Earlier this week, Kelly Ripa, a popular morning talk show host, in an interview with a guest, made a comment that set the “pit bull” dog community into a minor tailspin. For those that missed the show, Ms. Ripa said to her guest, in reference to his character’s dog, “But the gangster’s dog is uh, I mean if it’s a gangster it would have to be a dangerous, uh, Pit Bull kind of dog, right?”

The blowback has been swift – the “pit bull” dog owning public does not want to be mischaracterized as a bunch of gangsters. We agree.

Ms. Ripa relied on stereotypes and myths when she made the choice to characterize the dog as a “pit bull”. The public perception continues to be that only criminals own “pit bull” dogs, despite the fact that they are the overwhelming majority of “pit bull” dogs live completely wonderfully unremarkable lives as everyday pets in everyday families. We have a lot of work to do to change the deeply ingrained stereotype that led Ms. Ripa to think otherwise.

What we’re working to help the public understand – including lawmakers – is that problematic “pit bull” dog owners, like “gangsters”, are the chronic fringe of the population of people who own dogs. They are not the majority (not even close to it) and yet this small group has a disproportionate effect on how the dogs are perceived and treated.

The real majority is made up of everyday, average “pit bull” dog families. It’s an unremarkable bunch. They follow the law, care about their dogs well-being, want to live in safe communities, and are, overwhelmingly, just like any other dog owner.

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The news cameras aren’t lining up to cover the millions of law-abiding, good neighbors and just plain boring “pit bull” dog families, but they are, WE ARE, indeed, the majority:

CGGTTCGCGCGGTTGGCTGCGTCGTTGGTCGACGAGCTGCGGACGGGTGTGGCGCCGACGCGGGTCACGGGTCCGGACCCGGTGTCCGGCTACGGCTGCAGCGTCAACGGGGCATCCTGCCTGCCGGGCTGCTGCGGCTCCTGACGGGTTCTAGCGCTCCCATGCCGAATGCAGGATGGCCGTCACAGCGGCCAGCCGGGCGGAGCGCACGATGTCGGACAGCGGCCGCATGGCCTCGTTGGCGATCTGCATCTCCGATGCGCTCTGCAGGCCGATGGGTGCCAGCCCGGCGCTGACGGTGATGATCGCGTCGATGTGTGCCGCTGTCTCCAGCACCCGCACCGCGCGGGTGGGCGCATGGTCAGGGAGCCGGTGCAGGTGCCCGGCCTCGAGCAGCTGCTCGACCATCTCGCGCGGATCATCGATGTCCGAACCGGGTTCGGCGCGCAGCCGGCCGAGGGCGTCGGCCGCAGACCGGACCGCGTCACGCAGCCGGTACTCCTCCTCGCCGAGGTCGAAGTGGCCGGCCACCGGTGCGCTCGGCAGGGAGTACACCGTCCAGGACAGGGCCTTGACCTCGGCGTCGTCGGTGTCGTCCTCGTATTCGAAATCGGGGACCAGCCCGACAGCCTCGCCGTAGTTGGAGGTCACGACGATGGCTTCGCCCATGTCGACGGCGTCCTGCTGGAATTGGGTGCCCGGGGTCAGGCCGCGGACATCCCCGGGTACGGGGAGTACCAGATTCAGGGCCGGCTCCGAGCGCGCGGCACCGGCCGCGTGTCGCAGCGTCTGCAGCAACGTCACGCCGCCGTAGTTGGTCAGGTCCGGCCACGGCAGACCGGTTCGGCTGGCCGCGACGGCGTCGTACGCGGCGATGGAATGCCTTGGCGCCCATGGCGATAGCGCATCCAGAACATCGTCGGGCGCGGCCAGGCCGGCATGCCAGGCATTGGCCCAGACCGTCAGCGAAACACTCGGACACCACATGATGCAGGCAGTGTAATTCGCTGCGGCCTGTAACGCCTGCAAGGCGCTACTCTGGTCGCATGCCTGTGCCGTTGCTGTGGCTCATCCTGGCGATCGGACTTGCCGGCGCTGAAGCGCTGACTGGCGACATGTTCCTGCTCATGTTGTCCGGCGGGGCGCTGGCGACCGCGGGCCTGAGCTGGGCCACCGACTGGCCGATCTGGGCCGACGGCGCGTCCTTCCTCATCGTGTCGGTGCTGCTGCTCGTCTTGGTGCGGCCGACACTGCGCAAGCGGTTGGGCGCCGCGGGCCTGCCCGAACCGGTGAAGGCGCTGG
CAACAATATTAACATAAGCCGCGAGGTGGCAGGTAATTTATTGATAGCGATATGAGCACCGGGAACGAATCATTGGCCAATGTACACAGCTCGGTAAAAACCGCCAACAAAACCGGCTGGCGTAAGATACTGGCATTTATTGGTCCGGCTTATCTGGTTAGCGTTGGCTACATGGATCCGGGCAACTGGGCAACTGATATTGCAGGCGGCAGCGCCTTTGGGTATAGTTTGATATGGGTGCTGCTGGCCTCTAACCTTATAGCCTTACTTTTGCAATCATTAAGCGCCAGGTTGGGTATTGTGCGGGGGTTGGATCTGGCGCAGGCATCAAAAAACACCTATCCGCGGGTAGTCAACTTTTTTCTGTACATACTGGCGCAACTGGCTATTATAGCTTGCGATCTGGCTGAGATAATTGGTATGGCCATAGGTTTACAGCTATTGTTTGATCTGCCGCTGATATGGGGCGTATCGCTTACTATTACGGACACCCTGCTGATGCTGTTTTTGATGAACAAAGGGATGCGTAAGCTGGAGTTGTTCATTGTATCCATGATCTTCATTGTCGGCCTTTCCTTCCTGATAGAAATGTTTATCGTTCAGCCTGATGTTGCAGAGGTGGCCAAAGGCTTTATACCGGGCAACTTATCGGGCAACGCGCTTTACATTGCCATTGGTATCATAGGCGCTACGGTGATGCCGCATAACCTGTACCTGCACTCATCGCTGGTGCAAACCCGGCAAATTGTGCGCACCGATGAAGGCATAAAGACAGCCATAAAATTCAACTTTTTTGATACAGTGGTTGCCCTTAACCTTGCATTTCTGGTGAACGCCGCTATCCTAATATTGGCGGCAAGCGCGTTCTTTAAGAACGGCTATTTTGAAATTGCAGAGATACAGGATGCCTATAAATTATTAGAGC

Banfield Pet Hospitals, the largest general veterinary practice in the world, reports that the percentage of “pit bull” dogs visiting their clinics in the U.S. has increased by 47% over the past decade. Not only are “pit bull” dogs popular, but they’re owned by people who are responsible enough to take them to the vet.

And a recent survey by Vetstreet concluded that dogs identified as “pit bulls” are one of the most popular family dogs in this country.

It’s not easy to come up with a flashy stereotype for responsible “pit bull” dog owners. There’s no hook in the mundane, everyday lives of responsible “pit bull” dog families who hang out on the couch with their dogs. But it’s the truth.

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This not-so-exciting truth needs a lot of help to be pushed back into the spotlight, in order to crowd out the fringe minority that, with their powerful stereotype and hysteria-inducing headlines, have taken center stage away from everyday families.

Which means that as “pit bull” dog advocates, we have work to do – on ourselves. We need to be mindful of the language we use when we discuss our dogs, the messages we send to our community, our behavior when we speak up in defense of our dogs, and the stereotypes we ourselves buy into.

Because, make no mistake about it, the animal welfare world relies on some of the same stereotypes that Ms. Ripa rubbed up against in her interview.

Here are a few examples:

STEREOTYPE: “Good Families Don’t Want “Pit Bull” Dogs”: We frequently hear from shelter executives who, as justification for NOT adopting out “pit bull” dogs, tell us that “good” families don’t come to shelters to adopt “pit bull” dogs. They tell us, over and over, that only people in “baggy pants” want to adopt “pit bull” dogs and in order to keep the dogs safe, they don’t place them for adoption or they place heavy restrictions on “pit bull” dog adoptions.